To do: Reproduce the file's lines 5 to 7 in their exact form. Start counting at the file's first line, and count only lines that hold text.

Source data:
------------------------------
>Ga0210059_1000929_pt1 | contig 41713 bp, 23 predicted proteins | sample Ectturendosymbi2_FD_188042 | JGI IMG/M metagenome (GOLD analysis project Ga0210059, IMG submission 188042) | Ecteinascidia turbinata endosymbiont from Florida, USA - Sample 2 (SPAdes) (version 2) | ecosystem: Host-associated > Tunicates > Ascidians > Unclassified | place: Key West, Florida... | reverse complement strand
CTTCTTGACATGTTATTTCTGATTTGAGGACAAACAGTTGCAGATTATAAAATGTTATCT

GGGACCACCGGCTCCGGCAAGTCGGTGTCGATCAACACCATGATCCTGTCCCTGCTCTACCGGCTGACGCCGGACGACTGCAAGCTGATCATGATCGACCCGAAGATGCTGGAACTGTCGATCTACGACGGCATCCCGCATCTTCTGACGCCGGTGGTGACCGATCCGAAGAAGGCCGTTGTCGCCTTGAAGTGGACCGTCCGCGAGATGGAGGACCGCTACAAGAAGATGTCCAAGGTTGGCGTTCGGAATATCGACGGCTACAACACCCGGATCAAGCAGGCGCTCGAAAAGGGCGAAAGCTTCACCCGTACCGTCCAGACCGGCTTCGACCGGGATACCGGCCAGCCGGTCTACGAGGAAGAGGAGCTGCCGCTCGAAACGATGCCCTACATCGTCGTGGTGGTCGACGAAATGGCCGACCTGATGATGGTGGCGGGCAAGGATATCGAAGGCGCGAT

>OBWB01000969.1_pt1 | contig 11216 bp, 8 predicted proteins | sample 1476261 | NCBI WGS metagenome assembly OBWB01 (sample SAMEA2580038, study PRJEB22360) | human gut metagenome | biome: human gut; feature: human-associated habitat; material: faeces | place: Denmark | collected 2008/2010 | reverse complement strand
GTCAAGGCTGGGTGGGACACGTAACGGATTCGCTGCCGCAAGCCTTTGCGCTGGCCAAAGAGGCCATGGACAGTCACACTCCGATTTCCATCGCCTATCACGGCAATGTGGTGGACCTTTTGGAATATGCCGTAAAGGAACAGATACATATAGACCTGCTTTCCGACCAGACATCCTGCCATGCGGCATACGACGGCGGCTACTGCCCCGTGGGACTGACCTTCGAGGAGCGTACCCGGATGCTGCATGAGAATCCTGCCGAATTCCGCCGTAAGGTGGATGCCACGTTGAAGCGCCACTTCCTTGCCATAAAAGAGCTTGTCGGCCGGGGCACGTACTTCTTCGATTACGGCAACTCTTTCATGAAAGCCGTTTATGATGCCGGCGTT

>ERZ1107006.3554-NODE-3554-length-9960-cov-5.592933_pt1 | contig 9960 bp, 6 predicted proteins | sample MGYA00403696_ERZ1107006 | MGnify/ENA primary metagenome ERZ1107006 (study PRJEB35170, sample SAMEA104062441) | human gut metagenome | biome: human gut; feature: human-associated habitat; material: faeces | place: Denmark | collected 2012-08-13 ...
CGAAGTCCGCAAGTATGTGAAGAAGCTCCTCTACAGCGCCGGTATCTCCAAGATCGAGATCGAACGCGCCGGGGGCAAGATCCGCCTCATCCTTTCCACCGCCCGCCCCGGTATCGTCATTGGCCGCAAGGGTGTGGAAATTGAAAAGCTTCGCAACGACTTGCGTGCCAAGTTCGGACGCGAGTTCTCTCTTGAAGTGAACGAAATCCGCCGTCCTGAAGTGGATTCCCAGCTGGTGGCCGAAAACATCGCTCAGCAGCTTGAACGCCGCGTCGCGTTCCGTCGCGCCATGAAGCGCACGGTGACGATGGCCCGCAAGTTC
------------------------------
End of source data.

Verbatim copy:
GTCAAGGCTGGGTGGGACACGTAACGGATTCGCTGCCGCAAGCCTTTGCGCTGGCCAAAGAGGCCATGGACAGTCACACTCCGATTTCCATCGCCTATCACGGCAATGTGGTGGACCTTTTGGAATATGCCGTAAAGGAACAGATACATATAGACCTGCTTTCCGACCAGACATCCTGCCATGCGGCATACGACGGCGGCTACTGCCCCGTGGGACTGACCTTCGAGGAGCGTACCCGGATGCTGCATGAGAATCCTGCCGAATTCCGCCGTAAGGTGGATGCCACGTTGAAGCGCCACTTCCTTGCCATAAAAGAGCTTGTCGGCCGGGGCACGTACTTCTTCGATTACGGCAACTCTTTCATGAAAGCCGTTTATGATGCCGGCGTT

>ERZ1107006.3554-NODE-3554-length-9960-cov-5.592933_pt1 | contig 9960 bp, 6 predicted proteins | sample MGYA00403696_ERZ1107006 | MGnify/ENA primary metagenome ERZ1107006 (study PRJEB35170, sample SAMEA104062441) | human gut metagenome | biome: human gut; feature: human-associated habitat; material: faeces | place: Denmark | collected 2012-08-13 ...
CGAAGTCCGCAAGTATGTGAAGAAGCTCCTCTACAGCGCCGGTATCTCCAAGATCGAGATCGAACGCGCCGGGGGCAAGATCCGCCTCATCCTTTCCACCGCCCGCCCCGGTATCGTCATTGGCCGCAAGGGTGTGGAAATTGAAAAGCTTCGCAACGACTTGCGTGCCAAGTTCGGACGCGAGTTCTCTCTTGAAGTGAACGAAATCCGCCGTCCTGAAGTGGATTCCCAGCTGGTGGCCGAAAACATCGCTCAGCAGCTTGAACGCCGCGTCGCGTTCCGTCGCGCCATGAAGCGCACGGTGACGATGGCCCGCAAGTTC